Google’s search changes not all that dramatic

Molly Wood Mar 16, 2012

You may have heard already that Google is taking a new approach to the way its search engine works, moving away from keyword-based searching to something a little more contextual. The change was the subject of a recent article in the Wall Street Journal, which said, “The changes to search are among the biggest in the company’s history and could affect millions of websites that rely on Google’s current page-ranking results. At the same time, they could give Google more ways to serve up advertisements.”

Strong stuff. It describes how Google is embracing something called semantic search, which looks for the meaning of words rather than just the occurrence of those words. So if you search on “Lake Tahoe,” you’d get information about the lake and not just websites where the words “Lake Tahoe” appear.

We reached out to Danny Sullivan for extra clarification on what this all means. He’s the editor of the website Search Engine Land and he’s been following Google and search engines in general extremely closely for many years. He says this was one of many tweaks Google has made but it’s not all that dramatic. “Google started doing what was called synonym search in 2003, where they would understand that one word that you search for might match other words that are conceptually related to it,” says Sullivan. “And in fact, if you do searches on Google today, if you look closely at the words that get bolded, you’ll notice a lot of them are bolded that aren’t actually words you typed into the search box, and that’s an example of them going beyond exactly what you entered, and finding things that seem to be related to that topic.”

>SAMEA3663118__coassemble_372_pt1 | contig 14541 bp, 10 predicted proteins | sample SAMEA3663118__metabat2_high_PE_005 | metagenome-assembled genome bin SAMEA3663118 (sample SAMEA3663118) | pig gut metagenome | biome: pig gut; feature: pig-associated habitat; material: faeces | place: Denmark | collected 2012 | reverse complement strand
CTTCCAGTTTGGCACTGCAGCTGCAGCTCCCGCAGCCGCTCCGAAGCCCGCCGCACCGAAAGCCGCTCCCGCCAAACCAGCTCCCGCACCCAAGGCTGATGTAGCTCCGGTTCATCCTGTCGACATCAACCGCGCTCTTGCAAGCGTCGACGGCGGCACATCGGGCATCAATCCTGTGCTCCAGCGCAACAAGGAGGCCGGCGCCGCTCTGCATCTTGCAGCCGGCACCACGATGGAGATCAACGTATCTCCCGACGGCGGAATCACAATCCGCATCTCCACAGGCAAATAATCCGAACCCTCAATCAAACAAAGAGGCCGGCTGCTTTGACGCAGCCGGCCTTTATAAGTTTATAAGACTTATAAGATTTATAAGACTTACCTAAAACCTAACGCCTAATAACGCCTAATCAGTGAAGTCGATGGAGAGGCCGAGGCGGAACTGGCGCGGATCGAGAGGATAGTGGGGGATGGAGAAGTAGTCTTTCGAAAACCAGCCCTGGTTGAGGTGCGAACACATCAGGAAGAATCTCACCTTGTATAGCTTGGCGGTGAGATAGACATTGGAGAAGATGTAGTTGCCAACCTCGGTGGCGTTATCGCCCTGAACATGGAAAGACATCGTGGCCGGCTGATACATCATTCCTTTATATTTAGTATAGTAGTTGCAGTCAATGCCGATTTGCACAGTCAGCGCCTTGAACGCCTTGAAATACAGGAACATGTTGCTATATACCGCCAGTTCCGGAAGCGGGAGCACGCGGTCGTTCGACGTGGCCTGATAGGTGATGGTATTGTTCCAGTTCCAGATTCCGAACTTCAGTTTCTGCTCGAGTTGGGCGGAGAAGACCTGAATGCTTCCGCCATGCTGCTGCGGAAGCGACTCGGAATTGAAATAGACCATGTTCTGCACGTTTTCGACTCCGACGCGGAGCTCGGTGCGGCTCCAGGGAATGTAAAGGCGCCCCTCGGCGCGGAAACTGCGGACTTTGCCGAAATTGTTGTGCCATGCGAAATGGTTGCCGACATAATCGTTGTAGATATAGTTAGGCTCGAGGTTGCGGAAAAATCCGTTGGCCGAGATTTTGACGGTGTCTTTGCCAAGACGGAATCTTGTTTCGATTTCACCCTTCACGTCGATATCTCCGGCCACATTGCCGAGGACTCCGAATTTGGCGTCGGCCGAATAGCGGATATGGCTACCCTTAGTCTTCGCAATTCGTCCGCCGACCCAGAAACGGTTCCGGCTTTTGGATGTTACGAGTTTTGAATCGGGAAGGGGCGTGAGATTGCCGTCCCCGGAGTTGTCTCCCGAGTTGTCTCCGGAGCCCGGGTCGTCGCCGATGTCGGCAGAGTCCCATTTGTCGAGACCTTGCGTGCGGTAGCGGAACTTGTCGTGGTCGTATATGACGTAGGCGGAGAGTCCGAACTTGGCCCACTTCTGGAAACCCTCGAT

Synonym search, semantic search, Sullivan says all kinds of tweaks are working their way in all the time. Gradually. No need to panic. 


More about Google but a very different kind of story. The FBI is asking Google to hack into an Android phone. Dante Dears of San Diego served time in prison for being a pimp. He was released on parole and police believed he then resumed his old profession. They spotted him using an Android smart phone. Cops got a warrant to look at what was on the phone but couldn’t unlock it and Dears refused to help. Privacy researcher Chris Soghoian tells us what happened next.

“The FBI handed the device over to their squad of technical experts and after a few failed attempts to unlock the screen, the phone further locked itself, thus, not only requiring the correct screen unlock, but also now wanting the Gmail username and password,” says Chris Soghoian, a privacy researcher who has been following the case and brought it to the public’s attention.

So this one guy had managed to stump the FBI, which then obtained a warrant asking Google to break into the phone on behalf of law enforcement. “Unlike with your own computer,” Soghoian says, “where you’re the only one that has the password, in this case, because Google provides the operating system, they are in a position to provide the unlock sequence for the phone.”

Now, Google must decide its next move, legally speaking. “All U.S. technology companies that provide services to the public at one point or another are forced to hand over their customers’ data to the government. This is routine. Sprint has over 110 employees providing nothing but surveillance assistance. Facebook has 25 employees. But companies have some degree of flexibility with regard to the technologies they build into their products that protect consumers, and they also have some flexibility in their interpretation of the law.”


Also on today’s program, another installment of the award-winning** Tech Report Theater. Two new products are hitting the store shelves this week. The new iPad debuts today, the new Scooba 390 robot vacuum cleaner debuted yesterday. Given that they cost exactly the same, which one would you pick?

**this segment has never won any awards. 

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